Battle of Cangting

The Battle of Cangting was part of a mop-up operation undertaken by the warlord Cao Cao after his victory over his rival Yuan Shao at the Battle of Guandu in 200 in the late Eastern Han dynasty of China. The battle was also mentioned in the 14th-century historical novel Romance of the Three Kingdoms as the final clash between the forces of Yuan Shao and Cao Cao before Yuan Shao died.

Battle of Cangting
Part of the Guandu campaign
Datec. May – June 201
Location
North of present-day Yanggu County, Shandong, China
Result Cao Cao victory
Belligerents
Cao Cao Yuan Shao
Commanders and leaders
Cao Cao
Battle of Cangting
Traditional Chinese倉亭之戰
Simplified Chinese仓亭之战

The battleEdit

After Yuan Shao's defeat at Guandu, many cities within his territory north of the Yellow River rebelled and switched allegiance to Cao Cao. Despite this, Cao Cao's forces were too exhausted from the strain of battle to take advantage of the situation.[1] Yuan Shao still retained a presence south of the river at Cangting (倉亭; north of present-day Yanggu County, Shandong), a lone bridgehead down the river east from the battlefields of Guandu.

Cao Cao had originally wanted to follow up his victory over Yuan Shao by turning south to attack Liu Biao[2] and Sun Quan, the latter who had newly inherited his domain from his deceased brother Sun Ce.[3] Cao Cao's strategist Xun Yu cautioned against such action, reasoning that Cao Cao should take the opportunity to settle the matter with Yuan Shao, who was now facing internal turmoil after his recent defeat. Xun Yu also realized the danger of turning the focus to the south at such a time, since the remnants of Yuan Shao's men might band up and attack Cao Cao's rear. Cao Cao then gave up on the idea and continued the campaign against Yuan Shao.

Cao Cao went to collect grain from Anmin (安民; southeast of present-day Dongping County, Shandong). This position was well to the east of his former defences at Guandu, as well as near to Yuan Shao's position at Cangting. Cao Cao may have been drawing supplies from far afield to mount an attack across the river, but the amount he gathered was no match for Yuan Shao's resources north of the river.[4] In May or June 201, Cao Cao drew up his troops from upriver to attack Yuan Shao's men at Cangting and defeated them. With this battle, Yuan Shao's last units south of the river were eliminated.[1]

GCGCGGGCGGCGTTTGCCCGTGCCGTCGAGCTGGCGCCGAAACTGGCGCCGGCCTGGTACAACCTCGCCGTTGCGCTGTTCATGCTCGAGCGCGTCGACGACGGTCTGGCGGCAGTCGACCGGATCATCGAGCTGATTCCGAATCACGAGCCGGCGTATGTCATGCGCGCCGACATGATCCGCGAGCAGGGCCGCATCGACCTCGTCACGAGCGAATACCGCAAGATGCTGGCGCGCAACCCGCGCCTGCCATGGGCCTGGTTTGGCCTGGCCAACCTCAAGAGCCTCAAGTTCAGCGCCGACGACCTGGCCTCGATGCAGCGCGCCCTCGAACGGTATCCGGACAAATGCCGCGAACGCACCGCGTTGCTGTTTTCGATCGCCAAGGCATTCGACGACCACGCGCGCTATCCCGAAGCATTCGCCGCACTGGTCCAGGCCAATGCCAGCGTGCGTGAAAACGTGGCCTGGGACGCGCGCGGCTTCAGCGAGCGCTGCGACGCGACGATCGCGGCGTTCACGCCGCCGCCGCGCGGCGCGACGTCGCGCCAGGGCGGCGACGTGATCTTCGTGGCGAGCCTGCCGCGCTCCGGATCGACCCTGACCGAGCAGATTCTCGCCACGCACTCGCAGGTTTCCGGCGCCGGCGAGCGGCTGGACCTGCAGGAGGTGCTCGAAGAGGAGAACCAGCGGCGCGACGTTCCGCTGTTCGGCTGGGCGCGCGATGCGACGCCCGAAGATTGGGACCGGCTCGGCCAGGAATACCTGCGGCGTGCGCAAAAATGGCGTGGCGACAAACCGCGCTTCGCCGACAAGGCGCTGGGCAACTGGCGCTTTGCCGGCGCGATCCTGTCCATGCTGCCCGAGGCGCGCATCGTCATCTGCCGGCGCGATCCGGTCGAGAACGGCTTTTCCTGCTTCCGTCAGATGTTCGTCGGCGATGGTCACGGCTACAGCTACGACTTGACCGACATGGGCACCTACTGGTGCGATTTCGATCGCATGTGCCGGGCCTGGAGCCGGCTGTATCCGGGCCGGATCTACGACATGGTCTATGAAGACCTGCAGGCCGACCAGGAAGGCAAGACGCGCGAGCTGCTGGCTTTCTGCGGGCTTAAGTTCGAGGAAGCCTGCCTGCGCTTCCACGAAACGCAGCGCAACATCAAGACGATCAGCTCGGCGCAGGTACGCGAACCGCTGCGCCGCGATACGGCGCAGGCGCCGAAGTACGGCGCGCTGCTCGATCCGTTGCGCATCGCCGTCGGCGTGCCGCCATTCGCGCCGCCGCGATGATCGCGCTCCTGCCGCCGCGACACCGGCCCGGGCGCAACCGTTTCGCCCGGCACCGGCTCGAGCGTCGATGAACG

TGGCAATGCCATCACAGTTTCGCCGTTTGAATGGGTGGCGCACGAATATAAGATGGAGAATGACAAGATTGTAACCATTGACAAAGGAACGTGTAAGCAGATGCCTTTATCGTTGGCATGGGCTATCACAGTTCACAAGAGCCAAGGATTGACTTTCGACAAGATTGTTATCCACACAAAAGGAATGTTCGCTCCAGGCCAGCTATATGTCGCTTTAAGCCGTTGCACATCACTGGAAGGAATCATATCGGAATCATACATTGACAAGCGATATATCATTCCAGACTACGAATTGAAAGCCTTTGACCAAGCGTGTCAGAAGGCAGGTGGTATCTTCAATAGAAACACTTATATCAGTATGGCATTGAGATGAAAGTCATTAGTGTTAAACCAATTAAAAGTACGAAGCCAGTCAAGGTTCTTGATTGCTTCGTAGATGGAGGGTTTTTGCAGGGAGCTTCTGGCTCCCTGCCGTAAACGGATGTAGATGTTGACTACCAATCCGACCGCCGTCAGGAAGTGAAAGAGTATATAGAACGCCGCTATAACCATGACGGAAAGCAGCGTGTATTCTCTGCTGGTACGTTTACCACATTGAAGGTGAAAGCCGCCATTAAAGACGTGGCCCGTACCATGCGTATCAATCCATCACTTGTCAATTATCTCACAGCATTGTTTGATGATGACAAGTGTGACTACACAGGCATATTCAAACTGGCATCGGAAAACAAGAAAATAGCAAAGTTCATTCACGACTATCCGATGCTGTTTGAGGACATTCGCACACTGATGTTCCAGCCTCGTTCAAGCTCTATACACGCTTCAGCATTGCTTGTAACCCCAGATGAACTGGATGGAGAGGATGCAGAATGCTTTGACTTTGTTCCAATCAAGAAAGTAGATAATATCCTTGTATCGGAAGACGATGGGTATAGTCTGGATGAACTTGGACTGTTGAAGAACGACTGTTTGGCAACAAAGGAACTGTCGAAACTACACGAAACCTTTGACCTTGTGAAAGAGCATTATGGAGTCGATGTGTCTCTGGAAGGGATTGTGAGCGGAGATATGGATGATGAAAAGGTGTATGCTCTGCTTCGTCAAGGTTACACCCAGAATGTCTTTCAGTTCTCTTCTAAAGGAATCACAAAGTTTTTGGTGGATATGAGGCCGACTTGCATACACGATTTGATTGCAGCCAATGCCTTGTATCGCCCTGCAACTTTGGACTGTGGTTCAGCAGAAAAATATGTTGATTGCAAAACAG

Afterwards, Cao Cao returned to his base in the capital Xu City in October or November 201 to give his troops a few months of needed rest. Yuan Shao was able to regather his defeated armies to settle the rebellions in his own domain, soon reestablishing order and restored the status quo ante.[5] In June 202, Yuan Shao died in illness and agony over his defeat, leaving his domain to be contested by his sons and a looming Cao Cao.

In Romance of the Three KingdomsEdit

In Chapter 31 of the 14th-century historical novel Romance of the Three Kingdoms, the scarcely recorded Battle of Cangting was elaborated on and given new light. It became the last battle that Yuan Shao personally commanded, in which he also brought all his sons along. The battle also provided Cao Cao's adviser Cheng Yu with an opportunity to show off his skills of ambuscade.